Sunday, November 30, 2008
We just came back from Gaithersburg a few days ago. It was a nice (and cold!) week at the TREC 2008 conference. Besides presenting the main results of our participation in the Blog, Enterprise, and Relevance Feedback tracks, we had fruitful discussions at the Blog track workshop regarding the directions of the track for 2009.
It was a consensus among the attendees that opinion retrieval and polarity detection are still open, relevant problems. Yet a few groups managed to deploy interesting techniques that achieved consistent opinion retrieval performances across several strongly performing baselines in the track this year, polarity detection approaches looked rather naive. It was suggested that polarity detection be investigated at a finer granularity (e.g., at the sentence rather than the document level). This, however, could result in crossing the boundaries with respect to the TAC conference.
Nonetheless, believing that, after three years, the Blog track has contributed a comprehensive experimental setting for those who wish to continue investigating these search scenarios, the organisers decided to discontinue the opinion finding and polarity tasks, at least in their current format. Instead, they propose to investigate the opinionated nature of blogs as one of many interesting facets of a broader search task. This task extends the current blog distillation task by moving beyond topic relevance and introducing different requirements in order to qualify "good" blogs, i.e., blogs that have a recurrent interest in a given topic and that also fulfil a set of predefined "facets". This way, for instance, one could search for humorous blogs about the government, or opinionated blogs about whisky.
Besides this faceted blog distillation task, a second task was considered relevant and worth investigating by the workshop attendees, namely, tracking stories on the blogosphere. The aim is to investigate how stories emerge and evolve along the time frame of the blog corpus. It was also noted that this task could be linked to a news search task so as to draw a connection between stories published on the blogosphere and on the mainstream media.
As pointed out, however, the 11-weeks time frame of the Blogs06 collection does not adequately support the story tracking task. Furthermore, the availability of a more representative sample of the blogosphere is an important step towards addressing blog search as a social media problem. For such, a new corpus will be used in 2009, with a much larger size and time frame.
For those who did not attend the Blog track workshop at TREC, please feel free to post your comments about the proposed tasks for 2009.
Hope you all join us in the TREC 2009 Blog track!
Saturday, November 15, 2008
Shortly, we will be travelling to attend the TREC 2008 conference in Gaithersburg, Maryland (18-21 November 2008). We have been very busy analysing the sheer volume of data that was collected in the Blog track this year. Indeed, this year, we ran a very large-scale experiment with the aim to draw a better understanding of the most effective and stable opinion-finding techniques. Moreover, we also tightened up the blog distillation task (feed search task), so as it truly runs as a distillation task. Following the traditional TREC conference cycle, the Blog track 2008 results will be first presented to the TREC 2008 participating groups next year. They will then be made available to all interested parties around February 2009 when the TREC 2008 final Proceedings go online.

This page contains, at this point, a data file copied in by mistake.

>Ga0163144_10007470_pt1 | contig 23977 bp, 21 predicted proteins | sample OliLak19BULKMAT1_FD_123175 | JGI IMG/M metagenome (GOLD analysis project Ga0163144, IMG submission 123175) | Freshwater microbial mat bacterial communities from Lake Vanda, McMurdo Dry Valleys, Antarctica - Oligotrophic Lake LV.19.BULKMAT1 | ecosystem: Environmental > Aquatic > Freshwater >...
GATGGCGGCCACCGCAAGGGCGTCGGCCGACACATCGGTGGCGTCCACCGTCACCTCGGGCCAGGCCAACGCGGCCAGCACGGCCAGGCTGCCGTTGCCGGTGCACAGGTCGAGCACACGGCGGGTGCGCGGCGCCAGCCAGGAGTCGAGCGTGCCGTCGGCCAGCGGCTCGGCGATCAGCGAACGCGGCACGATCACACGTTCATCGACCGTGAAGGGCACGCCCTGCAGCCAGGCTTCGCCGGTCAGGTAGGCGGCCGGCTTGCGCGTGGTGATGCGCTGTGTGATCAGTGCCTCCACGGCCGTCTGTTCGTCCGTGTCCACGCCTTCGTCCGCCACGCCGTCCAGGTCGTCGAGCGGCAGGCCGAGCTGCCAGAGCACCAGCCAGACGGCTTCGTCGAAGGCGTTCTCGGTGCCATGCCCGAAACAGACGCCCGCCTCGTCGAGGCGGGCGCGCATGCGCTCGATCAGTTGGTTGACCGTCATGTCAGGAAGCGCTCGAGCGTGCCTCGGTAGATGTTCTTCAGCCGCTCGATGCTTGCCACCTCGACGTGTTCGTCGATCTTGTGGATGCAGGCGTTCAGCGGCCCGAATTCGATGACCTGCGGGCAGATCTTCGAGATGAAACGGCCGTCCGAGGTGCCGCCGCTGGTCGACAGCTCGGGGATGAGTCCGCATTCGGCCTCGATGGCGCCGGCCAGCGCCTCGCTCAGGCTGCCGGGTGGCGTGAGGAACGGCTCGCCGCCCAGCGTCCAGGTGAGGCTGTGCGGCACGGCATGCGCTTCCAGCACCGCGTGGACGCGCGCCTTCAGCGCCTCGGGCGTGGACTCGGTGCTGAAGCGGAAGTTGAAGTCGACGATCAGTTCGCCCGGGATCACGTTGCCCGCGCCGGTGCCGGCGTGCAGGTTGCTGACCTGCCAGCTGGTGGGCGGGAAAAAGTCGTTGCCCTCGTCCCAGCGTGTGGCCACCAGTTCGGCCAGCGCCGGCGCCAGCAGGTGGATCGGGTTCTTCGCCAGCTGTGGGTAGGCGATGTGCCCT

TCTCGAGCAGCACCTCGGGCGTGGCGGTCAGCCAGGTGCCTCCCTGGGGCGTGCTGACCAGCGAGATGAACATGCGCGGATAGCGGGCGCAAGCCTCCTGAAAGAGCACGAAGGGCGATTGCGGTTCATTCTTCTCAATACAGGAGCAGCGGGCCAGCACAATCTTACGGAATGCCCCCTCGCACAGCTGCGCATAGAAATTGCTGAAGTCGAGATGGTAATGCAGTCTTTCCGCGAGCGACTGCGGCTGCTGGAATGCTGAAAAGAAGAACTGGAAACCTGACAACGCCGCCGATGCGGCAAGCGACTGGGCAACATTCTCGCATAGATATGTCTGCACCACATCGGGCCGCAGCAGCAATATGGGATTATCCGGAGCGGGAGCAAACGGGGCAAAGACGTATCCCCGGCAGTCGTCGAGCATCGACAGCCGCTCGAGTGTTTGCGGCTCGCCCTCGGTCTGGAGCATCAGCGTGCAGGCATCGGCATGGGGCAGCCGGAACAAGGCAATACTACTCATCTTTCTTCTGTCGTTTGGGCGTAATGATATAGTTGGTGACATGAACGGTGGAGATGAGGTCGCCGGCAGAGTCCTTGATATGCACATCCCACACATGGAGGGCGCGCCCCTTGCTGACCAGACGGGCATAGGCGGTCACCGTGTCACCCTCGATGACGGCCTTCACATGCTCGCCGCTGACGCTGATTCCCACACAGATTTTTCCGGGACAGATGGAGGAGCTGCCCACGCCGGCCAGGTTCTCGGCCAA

Plans for the TREC 2009 Blog track will be discussed and refined during the TREC Blog track workshop in the afternoon of Thursday 20th November.
In addition to our involvement in the organisation of the Blog track, we will be giving a presentation on the work we did this year in the newly introduced Relevance Feedback track. We have also prepared two posters summarising our results in the Enteprise and Blog tracks.
It looks like we are set for a very exciting and busy week. We hope to see many of you in TREC.
Monday, November 10, 2008
We are continuing organising events in Glasgow. After the ESSIR2007 summer school and the ECIR2008 conference, we will be organising the second Practical Semantic Astronomy Workshop (SEMAST 2009) from 2nd to 5th March 2009.
The Practical Semantic Astronomy 2009 is the second in a series of workshops first held at Caltech in February 2008. The workshop brings together experts from a broad range of disciplines using semantic technologies, alongside practitioners experimenting with these techniques, to address current problems in astroinformatics.
Our involvement in the organisation of this workshop is under the auspices of the Explicator project, where we have been working with astronomers and physicists on developing techniques to provide intelligent access to multiple sources. The Explicator project supports the efforts of the Virtual Observatory community.
The Virtual Observatory is a loose planet-wide collaboration of astronomy computing projects, aiming to make available the high-volume and rich data of astronomy. Although astronomical data is generally well-described, it is very dispersed, so that there is a substantial data-discovery problem, making it fertile ground for the sorts of semantic approaches applied with such success in other disciplines.
The Explicator project aims to bridge the gap between information retrieval and semantic web technologies in a domain-specific application. The SEMAST 2009 workshop is a continuation of this effort. We hope to see many of you in Glasgow.